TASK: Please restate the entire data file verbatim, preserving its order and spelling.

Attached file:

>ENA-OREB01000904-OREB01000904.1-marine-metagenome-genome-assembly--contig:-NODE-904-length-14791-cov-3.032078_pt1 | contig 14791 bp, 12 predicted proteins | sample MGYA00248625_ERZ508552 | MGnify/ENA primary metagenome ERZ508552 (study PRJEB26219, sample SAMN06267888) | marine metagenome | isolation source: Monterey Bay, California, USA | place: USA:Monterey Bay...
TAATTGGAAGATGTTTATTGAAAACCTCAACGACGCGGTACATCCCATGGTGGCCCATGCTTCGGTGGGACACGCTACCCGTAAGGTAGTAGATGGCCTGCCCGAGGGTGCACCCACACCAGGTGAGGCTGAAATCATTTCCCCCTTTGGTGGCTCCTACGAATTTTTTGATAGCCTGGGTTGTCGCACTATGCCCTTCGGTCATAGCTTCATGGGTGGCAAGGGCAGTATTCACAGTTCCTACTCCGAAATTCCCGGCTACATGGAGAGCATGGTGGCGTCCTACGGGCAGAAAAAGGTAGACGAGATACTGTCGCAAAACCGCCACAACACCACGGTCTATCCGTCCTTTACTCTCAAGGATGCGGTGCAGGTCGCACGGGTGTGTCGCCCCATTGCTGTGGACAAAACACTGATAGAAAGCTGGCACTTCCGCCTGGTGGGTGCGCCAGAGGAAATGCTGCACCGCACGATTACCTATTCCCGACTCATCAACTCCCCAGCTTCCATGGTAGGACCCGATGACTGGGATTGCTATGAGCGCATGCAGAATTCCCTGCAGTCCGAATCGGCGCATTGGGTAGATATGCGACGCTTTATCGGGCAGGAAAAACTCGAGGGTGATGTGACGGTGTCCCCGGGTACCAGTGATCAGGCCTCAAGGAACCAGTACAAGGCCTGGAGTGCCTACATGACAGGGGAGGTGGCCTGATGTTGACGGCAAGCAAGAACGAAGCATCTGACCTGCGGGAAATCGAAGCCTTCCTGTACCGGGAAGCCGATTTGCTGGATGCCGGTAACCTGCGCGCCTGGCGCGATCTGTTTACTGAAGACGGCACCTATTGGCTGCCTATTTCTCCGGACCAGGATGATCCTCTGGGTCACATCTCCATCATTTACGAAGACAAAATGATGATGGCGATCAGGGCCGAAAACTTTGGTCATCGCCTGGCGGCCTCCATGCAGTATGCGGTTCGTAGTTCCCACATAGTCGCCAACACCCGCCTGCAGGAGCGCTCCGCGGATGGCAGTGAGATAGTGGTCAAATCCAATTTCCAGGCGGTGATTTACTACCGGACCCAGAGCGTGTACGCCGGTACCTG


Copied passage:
>ENA-OREB01000904-OREB01000904.1-marine-metagenome-genome-assembly--contig:-NODE-904-length-14791-cov-3.032078_pt1 | contig 14791 bp, 12 predicted proteins | sample MGYA00248625_ERZ508552 | MGnify/ENA primary metagenome ERZ508552 (study PRJEB26219, sample SAMN06267888) | marine metagenome | isolation source: Monterey Bay, California, USA | place: USA:Monterey Bay...
TAATTGGAAGATGTTTATTGAAAACCTCAACGACGCGGTACATCCCATGGTGGCCCATGCTTCGGTGGGACACGCTACCCGTAAGGTAGTAGATGGCCTGCCCGAGGGTGCACCCACACCAGGTGAGGCTGAAATCATTTCCCCCTTTGGTGGCTCCTACGAATTTTTTGATAGCCTGGGTTGTCGCACTATGCCCTTCGGTCATAGCTTCATGGGTGGCAAGGGCAGTATTCACAGTTCCTACTCCGAAATTCCCGGCTACATGGAGAGCATGGTGGCGTCCTACGGGCAGAAAAAGGTAGACGAGATACTGTCGCAAAACCGCCACAACACCACGGTCTATCCGTCCTTTACTCTCAAGGATGCGGTGCAGGTCGCACGGGTGTGTCGCCCCATTGCTGTGGACAAAACACTGATAGAAAGCTGGCACTTCCGCCTGGTGGGTGCGCCAGAGGAAATGCTGCACCGCACGATTACCTATTCCCGACTCATCAACTCCCCAGCTTCCATGGTAGGACCCGATGACTGGGATTGCTATGAGCGCATGCAGAATTCCCTGCAGTCCGAATCGGCGCATTGGGTAGATATGCGACGCTTTATCGGGCAGGAAAAACTCGAGGGTGATGTGACGGTGTCCCCGGGTACCAGTGATCAGGCCTCAAGGAACCAGTACAAGGCCTGGAGTGCCTACATGACAGGGGAGGTGGCCTGATGTTGACGGCAAGCAAGAACGAAGCATCTGACCTGCGGGAAATCGAAGCCTTCCTGTACCGGGAAGCCGATTTGCTGGATGCCGGTAACCTGCGCGCCTGGCGCGATCTGTTTACTGAAGACGGCACCTATTGGCTGCCTATTTCTCCGGACCAGGATGATCCTCTGGGTCACATCTCCATCATTTACGAAGACAAAATGATGATGGCGATCAGGGCCGAAAACTTTGGTCATCGCCTGGCGGCCTCCATGCAGTATGCGGTTCGTAGTTCCCACATAGTCGCCAACACCCGCCTGCAGGAGCGCTCCGCGGATGGCAGTGAGATAGTGGTCAAATCCAATTTCCAGGCGGTGATTTACTACCGGACCCAGAGCGTGTACGCCGGTACCTG